did you think you were going, Harry?" she said. "If you want to go to
St. Mungo's so badly, you'll have to stop off at Headquarters along the
way. It's the way things have to be."
I thought you would have learned to be a little bit smarter, lad," Mrs.
Figg snapped, glaring at him the way she sometimes glared at a cat who
didn't bother to use its litter box. "Bad enough we're chasing around
following every rumour of Death Eater activity, bad enough we lost
Sirius and now someone else has to watch over Headquarters all the
Mrs. Figg stopped, for once
again Harry had drawn his wand. He wasn't pointing it at her, but it
was in his hand, and the gaze which he fixed upon her said quite
clearly that there was only a second between its current neutral
direction and a far more threatening angle.
"You didn't lose Sirius," he said. "Sirius was taken from me.
He was killed, and I didn't stop the murderer. And if you think I give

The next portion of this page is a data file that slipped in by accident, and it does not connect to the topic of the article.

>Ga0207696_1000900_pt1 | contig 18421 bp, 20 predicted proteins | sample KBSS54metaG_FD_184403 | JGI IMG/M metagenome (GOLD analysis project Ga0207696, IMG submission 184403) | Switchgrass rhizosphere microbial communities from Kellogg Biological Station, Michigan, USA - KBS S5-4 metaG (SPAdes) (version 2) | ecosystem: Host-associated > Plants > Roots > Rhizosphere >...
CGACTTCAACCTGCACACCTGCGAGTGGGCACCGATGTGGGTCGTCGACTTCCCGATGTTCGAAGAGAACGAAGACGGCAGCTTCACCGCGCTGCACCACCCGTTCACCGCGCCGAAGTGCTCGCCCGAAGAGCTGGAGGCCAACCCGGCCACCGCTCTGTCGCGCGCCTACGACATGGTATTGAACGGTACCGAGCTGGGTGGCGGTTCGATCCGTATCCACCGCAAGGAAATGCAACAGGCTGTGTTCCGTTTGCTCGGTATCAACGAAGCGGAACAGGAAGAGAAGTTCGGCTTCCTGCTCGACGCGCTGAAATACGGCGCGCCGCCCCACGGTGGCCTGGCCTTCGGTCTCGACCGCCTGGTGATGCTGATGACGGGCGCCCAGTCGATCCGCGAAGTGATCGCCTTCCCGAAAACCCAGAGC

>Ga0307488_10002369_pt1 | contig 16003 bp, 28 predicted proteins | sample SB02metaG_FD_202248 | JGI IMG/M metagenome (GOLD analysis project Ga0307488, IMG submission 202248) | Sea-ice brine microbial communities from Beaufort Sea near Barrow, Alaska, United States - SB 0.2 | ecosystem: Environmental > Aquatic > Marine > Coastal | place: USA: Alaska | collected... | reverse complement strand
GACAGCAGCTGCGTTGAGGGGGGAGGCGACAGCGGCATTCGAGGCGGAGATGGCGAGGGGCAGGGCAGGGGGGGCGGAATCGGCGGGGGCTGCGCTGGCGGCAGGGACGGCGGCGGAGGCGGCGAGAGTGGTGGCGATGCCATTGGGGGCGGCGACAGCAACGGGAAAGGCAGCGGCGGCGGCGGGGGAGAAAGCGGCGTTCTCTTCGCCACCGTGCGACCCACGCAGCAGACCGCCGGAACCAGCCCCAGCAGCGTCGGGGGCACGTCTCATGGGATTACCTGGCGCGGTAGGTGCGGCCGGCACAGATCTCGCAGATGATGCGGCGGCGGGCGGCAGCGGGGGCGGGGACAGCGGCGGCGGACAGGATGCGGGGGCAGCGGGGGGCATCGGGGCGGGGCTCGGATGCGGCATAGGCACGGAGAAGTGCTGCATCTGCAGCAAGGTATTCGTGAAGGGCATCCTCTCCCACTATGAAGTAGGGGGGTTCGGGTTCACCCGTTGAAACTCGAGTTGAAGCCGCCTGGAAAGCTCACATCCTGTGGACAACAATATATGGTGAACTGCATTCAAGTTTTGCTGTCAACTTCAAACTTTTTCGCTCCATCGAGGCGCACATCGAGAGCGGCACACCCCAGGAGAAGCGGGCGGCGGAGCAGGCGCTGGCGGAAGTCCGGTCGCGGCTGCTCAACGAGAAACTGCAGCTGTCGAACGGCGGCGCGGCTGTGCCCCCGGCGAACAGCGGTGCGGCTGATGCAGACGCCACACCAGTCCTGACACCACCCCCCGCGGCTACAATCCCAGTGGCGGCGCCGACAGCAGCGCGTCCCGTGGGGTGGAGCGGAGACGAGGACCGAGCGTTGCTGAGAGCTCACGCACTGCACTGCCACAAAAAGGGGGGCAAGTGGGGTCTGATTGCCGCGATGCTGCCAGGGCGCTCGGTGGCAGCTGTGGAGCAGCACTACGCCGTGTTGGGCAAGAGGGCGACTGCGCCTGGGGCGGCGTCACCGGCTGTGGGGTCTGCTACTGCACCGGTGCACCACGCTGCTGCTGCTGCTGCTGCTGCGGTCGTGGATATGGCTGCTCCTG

a damn about the Order, or Dumbledore, or anything right now, then
you're wrong, d'you understand me?"
He stuck his wand back in his pocket.
"Get out of the way, Mrs. Figg. I'm going to see Remus."
Hedwig and his trunk along with him, he took a pinch of Floo Powder and
threw it into the flames. As the flames roared green once more, he
stepped into them and roared "Twelve, Grimmauld Place."
once, Harry didn't stumble as he landed at the other end of a Floo
journey. He came to rest in the kitchen of Sirius' family home, and at
once recognised Mrs. Weasley, Ginny and Professor McGonagall arrayed in
front of him. Mundungus was sitting moodily by the kitchen table,
looking as though he'd received another telling off to add to the one
Mrs. Figg had evidently given him.
shoved his trunk out of the fireplace, feeling the last of the flames
flicker out at his feet as it toppled onto the bare flagstones with a
loud crash. Ginny winced as he stepped off the grate and fixed
McGonagall with the same stare that he had used on Mrs. Figg.
The head of Gryffindor house met Harry's gaze evenly.
"Where is he?" Harry asked.
"Remus has been taken to St. Mungo's, as you know," McGonagall said.
"I want to see him."
can see him tomorrow morning. Visiting hours are long since over, and
in any case, he may not be able to have visitors right now."
you really think that anyone is going to stop me from doing anything I